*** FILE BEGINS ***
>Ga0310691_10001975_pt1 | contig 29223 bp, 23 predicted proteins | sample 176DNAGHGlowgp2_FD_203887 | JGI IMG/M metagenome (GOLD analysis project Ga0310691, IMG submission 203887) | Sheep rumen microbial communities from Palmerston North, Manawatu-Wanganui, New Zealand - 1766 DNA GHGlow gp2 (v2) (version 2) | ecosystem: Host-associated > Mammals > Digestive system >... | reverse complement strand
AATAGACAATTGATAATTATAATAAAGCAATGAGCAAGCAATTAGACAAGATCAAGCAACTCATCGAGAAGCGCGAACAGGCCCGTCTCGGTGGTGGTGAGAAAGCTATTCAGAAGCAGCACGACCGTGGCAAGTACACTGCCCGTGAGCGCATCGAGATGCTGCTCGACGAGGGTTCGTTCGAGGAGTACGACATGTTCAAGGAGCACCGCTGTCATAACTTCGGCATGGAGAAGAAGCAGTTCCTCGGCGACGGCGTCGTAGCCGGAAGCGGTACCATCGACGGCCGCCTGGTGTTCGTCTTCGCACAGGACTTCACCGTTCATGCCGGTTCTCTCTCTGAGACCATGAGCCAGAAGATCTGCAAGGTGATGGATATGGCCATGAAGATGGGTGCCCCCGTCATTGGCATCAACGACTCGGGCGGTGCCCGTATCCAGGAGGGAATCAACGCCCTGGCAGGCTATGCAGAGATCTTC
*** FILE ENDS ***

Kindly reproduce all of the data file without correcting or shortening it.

>Ga0310691_10001975_pt1 | contig 29223 bp, 23 predicted proteins | sample 176DNAGHGlowgp2_FD_203887 | JGI IMG/M metagenome (GOLD analysis project Ga0310691, IMG submission 203887) | Sheep rumen microbial communities from Palmerston North, Manawatu-Wanganui, New Zealand - 1766 DNA GHGlow gp2 (v2) (version 2) | ecosystem: Host-associated > Mammals > Digestive system >... | reverse complement strand
AATAGACAATTGATAATTATAATAAAGCAATGAGCAAGCAATTAGACAAGATCAAGCAACTCATCGAGAAGCGCGAACAGGCCCGTCTCGGTGGTGGTGAGAAAGCTATTCAGAAGCAGCACGACCGTGGCAAGTACACTGCCCGTGAGCGCATCGAGATGCTGCTCGACGAGGGTTCGTTCGAGGAGTACGACATGTTCAAGGAGCACCGCTGTCATAACTTCGGCATGGAGAAGAAGCAGTTCCTCGGCGACGGCGTCGTAGCCGGAAGCGGTACCATCGACGGCCGCCTGGTGTTCGTCTTCGCACAGGACTTCACCGTTCATGCCGGTTCTCTCTCTGAGACCATGAGCCAGAAGATCTGCAAGGTGATGGATATGGCCATGAAGATGGGTGCCCCCGTCATTGGCATCAACGACTCGGGCGGTGCCCGTATCCAGGAGGGAATCAACGCCCTGGCAGGCTATGCAGAGATCTTC